Caring for archaeological collections
Charlotte Newton and Clifford Cook
Caring for archaeological collections is part of CCI's Preventive conservation guidelines for collections online resource. This section presents key aspects of managing the care of archaeological objects in heritage collections based on the principles of preventive conservation and risk management.
Table of contents
- Understanding archaeological collections
- Causes of damage to archaeological collections and preventive conservation strategies
- Deterioration during burial
- Deterioration during excavation
- Post-excavation (in the repository): vulnerabilities and preventive conservation strategies
- Examples of preventive conservation practices
- Dry storage for corroding iron objects
- Using an anoxic atmosphere to save the Ferryland Cross
List of abbreviations
- Canadian Conservation Institute
- compact discs
- deoxyribonucleic acid
- digital versatile discs
- heating, ventilation and air conditioning
- portable document format
- relative humidity
Understanding archaeological collections
Archaeological collections are as varied and diverse as the eras and cultures that they represent, but there are some specific characteristics and problems that make them different from other museum collections. Archaeological collections, which contain objects that were excavated after having spent a prolonged period of time underwater or within the earth, often include a wide variety of materials and a large number of objects or fragments of objects. The condition of the objects will usually have been altered both by use and by burial conditions. In addition to the objects themselves, an archaeological collection can include a variety of associated materials, such as soil or pollen samples, and is almost always accompanied by a related archive that can be made up of many types of documentation. The care of archaeological objects begins with decisions made in the field and extends for decades or centuries after the objects enter a collection in a museum or repository.
Specific problems of archaeological collections
Diversity of the collections
The variety of materials in a collection will depend on the technology available to the culture that produced the objects. In Canada, pre-contact sites can include materials such as low-fired ceramics, wood, skin, stone, textile, basketry, bone, ivory, horn, antler, baleen and some metals (native copper, meteoric iron), while historic (post-contact) period sites may have, in addition to these materials, glass, higher-fired ceramics and smelted metals, notably large amounts of iron in the form of nails, tools and building hardware, as well as lead and copper alloys. More recent sites can also include modern materials such as plastics, vulcanized rubber and aluminum. This wide variety of materials will require differing environmental conditions for storage and display.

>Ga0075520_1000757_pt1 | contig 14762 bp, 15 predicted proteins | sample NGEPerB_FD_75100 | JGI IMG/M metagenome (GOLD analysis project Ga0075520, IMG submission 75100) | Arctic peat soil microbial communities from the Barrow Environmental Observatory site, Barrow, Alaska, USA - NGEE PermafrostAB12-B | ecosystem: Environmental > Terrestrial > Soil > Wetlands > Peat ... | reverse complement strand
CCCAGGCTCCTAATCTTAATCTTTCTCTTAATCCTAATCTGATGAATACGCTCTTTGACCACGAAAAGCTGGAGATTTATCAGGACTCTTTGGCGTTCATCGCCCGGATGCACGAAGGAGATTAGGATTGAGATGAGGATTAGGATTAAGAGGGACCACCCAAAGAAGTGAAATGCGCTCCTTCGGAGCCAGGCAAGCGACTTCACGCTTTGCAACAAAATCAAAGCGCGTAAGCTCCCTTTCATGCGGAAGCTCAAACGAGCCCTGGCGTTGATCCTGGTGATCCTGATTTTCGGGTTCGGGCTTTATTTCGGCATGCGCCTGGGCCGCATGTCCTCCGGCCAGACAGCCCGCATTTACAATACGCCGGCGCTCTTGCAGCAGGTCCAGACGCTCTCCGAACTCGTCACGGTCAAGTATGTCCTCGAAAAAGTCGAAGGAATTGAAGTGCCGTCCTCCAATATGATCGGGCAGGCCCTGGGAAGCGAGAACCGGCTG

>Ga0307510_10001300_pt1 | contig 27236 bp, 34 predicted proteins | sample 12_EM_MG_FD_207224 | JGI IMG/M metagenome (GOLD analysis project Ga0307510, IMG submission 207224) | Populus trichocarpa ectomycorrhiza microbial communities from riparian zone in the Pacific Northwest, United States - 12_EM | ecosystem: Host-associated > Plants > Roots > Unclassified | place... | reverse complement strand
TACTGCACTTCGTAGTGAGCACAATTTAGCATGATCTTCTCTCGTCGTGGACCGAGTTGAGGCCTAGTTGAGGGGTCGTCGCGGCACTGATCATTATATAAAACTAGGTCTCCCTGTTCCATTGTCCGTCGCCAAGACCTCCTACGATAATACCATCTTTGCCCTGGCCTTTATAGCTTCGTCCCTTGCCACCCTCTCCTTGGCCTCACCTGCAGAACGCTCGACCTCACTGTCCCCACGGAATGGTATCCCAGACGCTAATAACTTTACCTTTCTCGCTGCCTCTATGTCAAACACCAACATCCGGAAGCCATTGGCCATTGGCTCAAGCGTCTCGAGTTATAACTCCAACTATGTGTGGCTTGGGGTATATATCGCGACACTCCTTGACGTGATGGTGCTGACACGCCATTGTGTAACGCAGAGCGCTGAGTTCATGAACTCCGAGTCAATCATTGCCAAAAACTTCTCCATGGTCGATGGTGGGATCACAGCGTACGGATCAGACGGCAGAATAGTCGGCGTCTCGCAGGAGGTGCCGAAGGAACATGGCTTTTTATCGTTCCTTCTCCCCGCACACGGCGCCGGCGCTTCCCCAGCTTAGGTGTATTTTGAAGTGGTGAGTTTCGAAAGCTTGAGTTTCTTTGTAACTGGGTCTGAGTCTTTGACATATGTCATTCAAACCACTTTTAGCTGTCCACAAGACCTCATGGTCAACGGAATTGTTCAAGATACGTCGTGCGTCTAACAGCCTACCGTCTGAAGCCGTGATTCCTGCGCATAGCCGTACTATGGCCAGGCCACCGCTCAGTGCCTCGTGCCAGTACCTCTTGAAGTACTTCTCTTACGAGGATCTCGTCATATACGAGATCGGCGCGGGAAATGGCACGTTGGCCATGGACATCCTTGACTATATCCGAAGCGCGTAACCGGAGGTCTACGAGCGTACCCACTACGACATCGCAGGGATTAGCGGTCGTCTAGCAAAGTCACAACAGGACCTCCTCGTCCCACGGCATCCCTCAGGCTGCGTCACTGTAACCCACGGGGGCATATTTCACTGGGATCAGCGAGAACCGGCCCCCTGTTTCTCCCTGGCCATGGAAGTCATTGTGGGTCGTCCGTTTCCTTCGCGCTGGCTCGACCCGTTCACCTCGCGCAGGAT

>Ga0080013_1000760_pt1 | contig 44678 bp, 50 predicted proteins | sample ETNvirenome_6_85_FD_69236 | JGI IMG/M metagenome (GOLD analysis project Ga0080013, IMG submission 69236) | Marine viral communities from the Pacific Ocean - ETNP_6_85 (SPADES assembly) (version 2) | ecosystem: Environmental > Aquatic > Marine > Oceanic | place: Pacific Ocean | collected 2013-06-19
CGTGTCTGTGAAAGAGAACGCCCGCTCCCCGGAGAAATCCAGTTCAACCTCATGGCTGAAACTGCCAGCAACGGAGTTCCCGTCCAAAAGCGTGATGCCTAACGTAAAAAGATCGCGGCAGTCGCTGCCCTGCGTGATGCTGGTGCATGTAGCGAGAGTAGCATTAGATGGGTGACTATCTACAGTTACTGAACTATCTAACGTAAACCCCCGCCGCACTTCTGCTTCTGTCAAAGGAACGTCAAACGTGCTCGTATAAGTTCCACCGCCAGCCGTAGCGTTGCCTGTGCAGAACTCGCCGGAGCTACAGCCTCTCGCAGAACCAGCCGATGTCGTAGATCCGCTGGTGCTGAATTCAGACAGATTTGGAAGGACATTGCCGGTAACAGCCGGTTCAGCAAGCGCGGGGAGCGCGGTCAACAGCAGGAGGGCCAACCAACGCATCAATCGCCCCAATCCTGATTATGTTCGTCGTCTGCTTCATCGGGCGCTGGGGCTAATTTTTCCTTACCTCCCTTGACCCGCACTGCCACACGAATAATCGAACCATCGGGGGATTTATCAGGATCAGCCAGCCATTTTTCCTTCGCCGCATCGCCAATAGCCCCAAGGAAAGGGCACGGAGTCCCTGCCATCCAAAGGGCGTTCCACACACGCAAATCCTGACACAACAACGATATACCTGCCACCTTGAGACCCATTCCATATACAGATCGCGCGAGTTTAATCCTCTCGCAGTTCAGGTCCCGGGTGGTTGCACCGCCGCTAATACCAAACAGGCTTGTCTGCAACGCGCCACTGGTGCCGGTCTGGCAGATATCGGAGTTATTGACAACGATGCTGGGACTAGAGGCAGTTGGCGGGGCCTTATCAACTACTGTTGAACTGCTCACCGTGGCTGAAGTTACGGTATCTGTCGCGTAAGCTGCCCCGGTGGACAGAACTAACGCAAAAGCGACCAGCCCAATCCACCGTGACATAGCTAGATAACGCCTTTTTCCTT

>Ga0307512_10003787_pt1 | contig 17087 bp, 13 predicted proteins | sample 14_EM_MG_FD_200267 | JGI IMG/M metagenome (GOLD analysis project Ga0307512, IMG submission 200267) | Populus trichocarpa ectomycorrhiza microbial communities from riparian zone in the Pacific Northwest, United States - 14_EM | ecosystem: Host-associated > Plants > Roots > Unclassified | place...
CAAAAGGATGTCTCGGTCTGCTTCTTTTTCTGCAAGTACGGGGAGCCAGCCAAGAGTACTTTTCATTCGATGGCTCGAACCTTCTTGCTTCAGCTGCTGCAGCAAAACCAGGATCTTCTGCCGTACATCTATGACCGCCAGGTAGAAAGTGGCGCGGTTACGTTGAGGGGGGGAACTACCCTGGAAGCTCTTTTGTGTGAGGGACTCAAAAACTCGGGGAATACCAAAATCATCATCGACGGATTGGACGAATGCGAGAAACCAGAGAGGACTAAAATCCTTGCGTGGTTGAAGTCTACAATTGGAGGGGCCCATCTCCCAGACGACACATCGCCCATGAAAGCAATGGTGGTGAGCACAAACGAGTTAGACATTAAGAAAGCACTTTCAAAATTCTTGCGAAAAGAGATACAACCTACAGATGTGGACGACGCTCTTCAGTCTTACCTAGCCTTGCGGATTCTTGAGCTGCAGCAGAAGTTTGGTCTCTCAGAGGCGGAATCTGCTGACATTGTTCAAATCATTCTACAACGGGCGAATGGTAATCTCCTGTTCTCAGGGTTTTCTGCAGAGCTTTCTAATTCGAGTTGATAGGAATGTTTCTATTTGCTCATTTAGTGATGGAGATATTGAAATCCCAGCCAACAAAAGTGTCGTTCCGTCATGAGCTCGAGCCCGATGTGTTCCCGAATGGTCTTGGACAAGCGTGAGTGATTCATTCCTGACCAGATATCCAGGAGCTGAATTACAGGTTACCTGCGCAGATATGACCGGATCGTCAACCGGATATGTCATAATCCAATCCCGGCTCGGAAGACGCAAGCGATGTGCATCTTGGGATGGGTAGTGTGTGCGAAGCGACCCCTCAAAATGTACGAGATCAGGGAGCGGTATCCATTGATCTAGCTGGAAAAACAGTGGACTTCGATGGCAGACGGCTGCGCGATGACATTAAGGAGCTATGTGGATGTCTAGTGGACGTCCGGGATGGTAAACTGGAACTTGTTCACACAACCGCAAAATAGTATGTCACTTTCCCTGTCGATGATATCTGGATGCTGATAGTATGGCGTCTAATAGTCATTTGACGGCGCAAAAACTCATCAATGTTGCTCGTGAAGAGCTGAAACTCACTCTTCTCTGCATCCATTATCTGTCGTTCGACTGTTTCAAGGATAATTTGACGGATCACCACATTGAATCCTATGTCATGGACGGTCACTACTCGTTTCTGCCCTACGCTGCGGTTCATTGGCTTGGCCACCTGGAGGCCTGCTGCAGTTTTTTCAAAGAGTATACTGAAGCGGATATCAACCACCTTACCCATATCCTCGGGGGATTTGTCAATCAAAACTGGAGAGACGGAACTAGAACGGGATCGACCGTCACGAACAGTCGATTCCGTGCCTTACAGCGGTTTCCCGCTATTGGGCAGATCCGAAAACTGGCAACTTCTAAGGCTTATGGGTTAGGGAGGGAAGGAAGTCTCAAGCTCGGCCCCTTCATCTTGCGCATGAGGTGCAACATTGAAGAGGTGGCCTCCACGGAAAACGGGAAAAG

Objects are just one part of an archaeological collection. It can also include environmental samples (soil, pollen, insects); materials related to human activity but not man-made (faunal remains); molds, casts or reproductions of site features (soil section transfers, etc.; Figure 1); or reproductions of objects. In addition, archaeological records in paper or electronic format, such as field notes, photographs, analysis results and the final report, must also be preserved as integral parts of the collection. The information contained in these records is essential in establishing the significance of an object in terms of its historical context as well as its connection to the rest of the site.
Collection size and management
Even relatively small sites can produce thousands of objects, while large multi-year excavations may bring forth hundreds of thousands or millions of objects. Under the terms of the archaeology permit, all of these objects or fragments may have to be documented, numbered, preserved and put into storage. For this reason, planning for preservation will usually need to begin before excavation and certainly before the objects arrive at a museum or repository.
Effects of use and burial
How an object was used during its lifetime can affect how well it stays preserved during burial. An object may have undergone wear, deterioration or contamination during its period of use, making it vulnerable to further damage. The special conditions found in underwater sites, arctic permafrost or wet bogs can yield large quantities of well-preserved objects; however, most other burial environments will have fostered deterioration. During burial, archaeological objects may be surrounded by oxygen, microorganisms and moisture as well as salts or other contaminants in the environment, which slowly degrade the objects. Soil types like clay, sand, gravel or peat, as well as moisture levels, including dry, damp and wet, can affect the condition of buried objects. All types of material will begin to deteriorate, with organic materials normally deteriorating more severely.